Another way to effectively achieve a sense of ownership is offering personalization of objects in classrooms such as lockers, tables, chairs, coat hangers, etc. In my personal experience my first sense of ownership in a classroom was developed through a system of cups within my table shared with approximately 8 other kids. My teacher, who I so vividly remember, once gave me a cup filled with school supplies: pens, pencils, crayons, glue, markers, erasers, scissors, etc. and told me to write my name on it. Then she uttered four words that rung around in my head: “this is your cup”. I played those words back in my head multiple times as I stared down at the cup. Everyone had a cup, but I thought my cup was the best. However, my lesson with these cups didn’t end there. At every table there was always a cup monitor that would alternate every month. The cup monitor would get the tray of the cups and give out the cups to the rest of his table. Everyone loved when it was time to get the cups because that meant we were going to do some arts and craft. Therefore, when it was my turn to get the cups, I had 6 pairs of eyes staring at me which felt really overwhelming but also made me feel powerful having the most valuable objects in my hands. Those plastic cups are the gold bars of 2005. I remember watching that Spiderman movie where Uncle Ben would say “with great power comes great responsibility” and couldn’t relate to it more than when I got up out of my seat to get the cups. This sense of community, trust, privacy, and responsibility helped me feel a greater sense of belonging and ownership in the classroom.


The second factor after individualism is naturalness which includes; light, sound temperature, air quality, and interaction with nature. These all have a direct effect on the emotional state of a person which then affects the behavior of a student (Veltri). Therefore, the number one priority when it comes to naturalness in a classroom is to minimize any form of discomfort that can be produced by the natural environment. When it comes to light the optimal amount of is still being researched but what we do know is that larger windows with less glare produced is most beneficial to students. The light should also create contrast with the colors in the room. It is found that bright warm colors create a better overall feeling to a classroom as opposed to cool colors or the basic off-white that many classrooms have. The more control you have over light the more comfortable you can make a classroom; A classroom should have effective blinds with lots of electrical lights with an array of control on how to manipulate the electrical lights to maximize comfortability. Temperature should be regulated by thermostat and heat from sun should be limited to once again produce a comfortable environment. When temperature was decreased from 25 degrees Celsius to 20 degrees Celsius students did significantly better on a standardized test in a controlled experiment (Barett). Large volumes of CO2 in a classroom directly affects the mental attention of students hence large functioning windows and mechanical ventilation is both a must for keeping students focused. Just like CO2, sounds can interfere with the mental attention for students which makes it best to limit any negative noises by building schools away from main traffic or busy areas and build it next to nature, which ties in with my next point which is having a natural view outside your classroom window is much better than a concrete neighboring building.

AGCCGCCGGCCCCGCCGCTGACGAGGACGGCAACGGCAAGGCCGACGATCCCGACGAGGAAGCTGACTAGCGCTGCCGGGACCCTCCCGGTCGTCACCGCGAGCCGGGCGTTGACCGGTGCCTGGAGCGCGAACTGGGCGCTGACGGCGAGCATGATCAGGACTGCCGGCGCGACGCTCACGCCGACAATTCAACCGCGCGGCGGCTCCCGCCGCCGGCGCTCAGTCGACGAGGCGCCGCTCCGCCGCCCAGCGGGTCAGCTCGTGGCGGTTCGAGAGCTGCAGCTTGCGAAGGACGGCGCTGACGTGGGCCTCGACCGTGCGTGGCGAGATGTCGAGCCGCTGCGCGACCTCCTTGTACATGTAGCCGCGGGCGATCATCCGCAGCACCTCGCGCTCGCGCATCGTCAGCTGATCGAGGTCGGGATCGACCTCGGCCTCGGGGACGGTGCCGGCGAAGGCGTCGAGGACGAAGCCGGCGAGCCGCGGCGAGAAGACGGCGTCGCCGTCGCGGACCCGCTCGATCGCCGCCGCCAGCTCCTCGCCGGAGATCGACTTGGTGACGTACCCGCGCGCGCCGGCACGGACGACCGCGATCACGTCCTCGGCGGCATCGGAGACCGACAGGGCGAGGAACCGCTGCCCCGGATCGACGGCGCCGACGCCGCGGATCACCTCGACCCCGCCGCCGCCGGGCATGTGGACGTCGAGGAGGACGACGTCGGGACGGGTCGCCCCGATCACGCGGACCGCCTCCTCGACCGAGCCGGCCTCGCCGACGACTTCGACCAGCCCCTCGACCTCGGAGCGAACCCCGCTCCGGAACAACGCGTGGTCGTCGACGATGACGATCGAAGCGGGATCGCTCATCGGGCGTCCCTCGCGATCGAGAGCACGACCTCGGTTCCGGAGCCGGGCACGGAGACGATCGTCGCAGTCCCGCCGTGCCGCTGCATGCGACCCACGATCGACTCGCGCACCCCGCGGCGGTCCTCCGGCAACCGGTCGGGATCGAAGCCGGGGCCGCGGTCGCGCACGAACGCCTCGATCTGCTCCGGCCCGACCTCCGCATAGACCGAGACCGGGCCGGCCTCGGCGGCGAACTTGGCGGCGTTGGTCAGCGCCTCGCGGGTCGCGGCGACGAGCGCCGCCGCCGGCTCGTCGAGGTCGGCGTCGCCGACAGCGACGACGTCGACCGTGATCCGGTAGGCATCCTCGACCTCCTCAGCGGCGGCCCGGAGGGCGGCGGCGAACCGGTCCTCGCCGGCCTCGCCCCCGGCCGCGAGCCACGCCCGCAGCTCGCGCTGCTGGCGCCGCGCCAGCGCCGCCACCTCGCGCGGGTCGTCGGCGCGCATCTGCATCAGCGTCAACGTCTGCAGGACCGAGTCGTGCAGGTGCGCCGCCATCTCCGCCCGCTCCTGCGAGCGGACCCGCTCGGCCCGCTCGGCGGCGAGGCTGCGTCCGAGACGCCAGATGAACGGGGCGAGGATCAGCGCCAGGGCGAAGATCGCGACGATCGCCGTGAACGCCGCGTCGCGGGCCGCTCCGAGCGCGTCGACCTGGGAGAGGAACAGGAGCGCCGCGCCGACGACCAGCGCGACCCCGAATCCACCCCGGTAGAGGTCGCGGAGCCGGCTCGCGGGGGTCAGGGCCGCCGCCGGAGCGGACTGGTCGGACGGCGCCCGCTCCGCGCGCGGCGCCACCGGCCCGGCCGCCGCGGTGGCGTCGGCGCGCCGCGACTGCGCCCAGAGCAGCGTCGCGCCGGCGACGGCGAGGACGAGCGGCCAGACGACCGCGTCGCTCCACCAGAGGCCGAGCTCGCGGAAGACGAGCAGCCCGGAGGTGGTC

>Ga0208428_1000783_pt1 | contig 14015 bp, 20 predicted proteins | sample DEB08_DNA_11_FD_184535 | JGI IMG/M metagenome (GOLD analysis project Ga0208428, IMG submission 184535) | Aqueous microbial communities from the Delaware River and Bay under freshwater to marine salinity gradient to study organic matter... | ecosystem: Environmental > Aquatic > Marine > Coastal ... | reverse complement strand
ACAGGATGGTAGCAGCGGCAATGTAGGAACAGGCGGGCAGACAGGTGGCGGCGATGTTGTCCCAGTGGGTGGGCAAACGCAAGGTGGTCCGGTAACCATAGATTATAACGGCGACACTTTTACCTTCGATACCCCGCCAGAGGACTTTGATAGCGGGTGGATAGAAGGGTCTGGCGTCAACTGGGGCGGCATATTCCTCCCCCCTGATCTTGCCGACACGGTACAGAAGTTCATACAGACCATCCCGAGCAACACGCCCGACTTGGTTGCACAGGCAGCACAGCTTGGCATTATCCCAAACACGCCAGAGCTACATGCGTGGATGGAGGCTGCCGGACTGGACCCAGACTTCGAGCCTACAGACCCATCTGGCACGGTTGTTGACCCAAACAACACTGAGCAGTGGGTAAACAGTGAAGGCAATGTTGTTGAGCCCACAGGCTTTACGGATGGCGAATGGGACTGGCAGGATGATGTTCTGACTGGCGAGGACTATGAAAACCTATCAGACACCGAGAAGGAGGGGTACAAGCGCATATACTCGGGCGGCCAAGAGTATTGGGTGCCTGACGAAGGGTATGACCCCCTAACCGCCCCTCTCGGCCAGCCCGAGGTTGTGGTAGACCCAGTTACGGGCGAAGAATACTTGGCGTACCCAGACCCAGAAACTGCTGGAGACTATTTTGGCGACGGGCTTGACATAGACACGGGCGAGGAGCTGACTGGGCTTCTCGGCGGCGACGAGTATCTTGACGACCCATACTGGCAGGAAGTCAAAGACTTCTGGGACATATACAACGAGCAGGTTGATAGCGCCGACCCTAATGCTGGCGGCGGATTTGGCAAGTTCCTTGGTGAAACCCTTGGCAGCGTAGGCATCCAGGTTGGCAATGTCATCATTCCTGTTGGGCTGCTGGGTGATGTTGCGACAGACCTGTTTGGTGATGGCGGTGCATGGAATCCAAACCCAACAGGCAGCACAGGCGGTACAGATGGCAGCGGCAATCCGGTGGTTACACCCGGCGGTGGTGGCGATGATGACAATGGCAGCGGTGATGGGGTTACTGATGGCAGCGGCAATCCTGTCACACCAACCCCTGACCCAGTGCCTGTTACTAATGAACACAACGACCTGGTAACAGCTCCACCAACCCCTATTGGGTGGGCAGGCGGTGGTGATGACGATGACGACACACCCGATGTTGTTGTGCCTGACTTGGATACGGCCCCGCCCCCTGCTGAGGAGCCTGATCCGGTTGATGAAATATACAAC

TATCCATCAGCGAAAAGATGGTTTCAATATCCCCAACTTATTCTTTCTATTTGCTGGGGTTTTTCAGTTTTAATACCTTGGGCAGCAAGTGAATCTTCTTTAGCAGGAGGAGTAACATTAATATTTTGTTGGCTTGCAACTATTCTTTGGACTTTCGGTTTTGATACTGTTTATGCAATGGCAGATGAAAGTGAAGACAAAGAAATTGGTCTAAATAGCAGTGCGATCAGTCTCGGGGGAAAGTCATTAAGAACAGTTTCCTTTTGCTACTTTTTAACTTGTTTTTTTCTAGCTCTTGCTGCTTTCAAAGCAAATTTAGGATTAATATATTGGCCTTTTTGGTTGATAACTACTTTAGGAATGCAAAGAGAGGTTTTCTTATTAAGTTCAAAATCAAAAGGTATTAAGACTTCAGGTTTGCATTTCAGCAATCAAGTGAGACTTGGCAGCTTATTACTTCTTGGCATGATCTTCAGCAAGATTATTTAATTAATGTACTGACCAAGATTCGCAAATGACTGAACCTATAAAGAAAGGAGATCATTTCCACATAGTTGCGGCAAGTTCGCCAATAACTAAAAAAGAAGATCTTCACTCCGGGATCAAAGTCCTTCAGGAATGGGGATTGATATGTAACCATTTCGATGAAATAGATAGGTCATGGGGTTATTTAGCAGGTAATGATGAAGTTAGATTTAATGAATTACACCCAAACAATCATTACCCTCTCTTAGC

Ultimately, a classroom can drastically change for the better. I have been in many cold classrooms with off-white walls and desks with straight rows that made me want to run out of it. On the other hand, I’ve been in many warm and engaging classrooms that I was happy to spend my time in it. We have to ask ourselves how do we want our kids, who are the future of this world, to feel when they step inside of a classroom to learn. We should put most of our resources into insuring a well-designed classroom where children can thrive at their maximum potential and we could thrust this world into light years ahead of its time.



Works Cited

  • Barrett, Peter, et al. “The Holistic Impact of Classroom Spaces on Learning in Specific Subjects.” Environment & Behavior, vol. 49, no. 4, May 2017, pp. 425–451.
  • Hannah, Ryan. “The Effect of Classroom Environment on Student Learning.” Western Michigan University ScholarWorks.
  • Veltri, Sandra, et al. “The Community College Classroom Environment: Student Perceptions.” College Student Journal, vol. 40, no. 3, Sept. 2006, pp. 517–527.
  •  “How Classroom Design Affects Student Learning.” Smith System Blog, Smith System, 16 Dec. 2015
  • “How Classroom Design Affects Learning.” Connecting Elements. 2 Nov. 2016
  • Eric. “Classroom Design Affects Student Learning.” The Brain Flux, 6 Oct. 2015
  • “10 Benefits of Small Class Sizes.” Welcome to the EF Academy Blog, 21 Nov. 2017,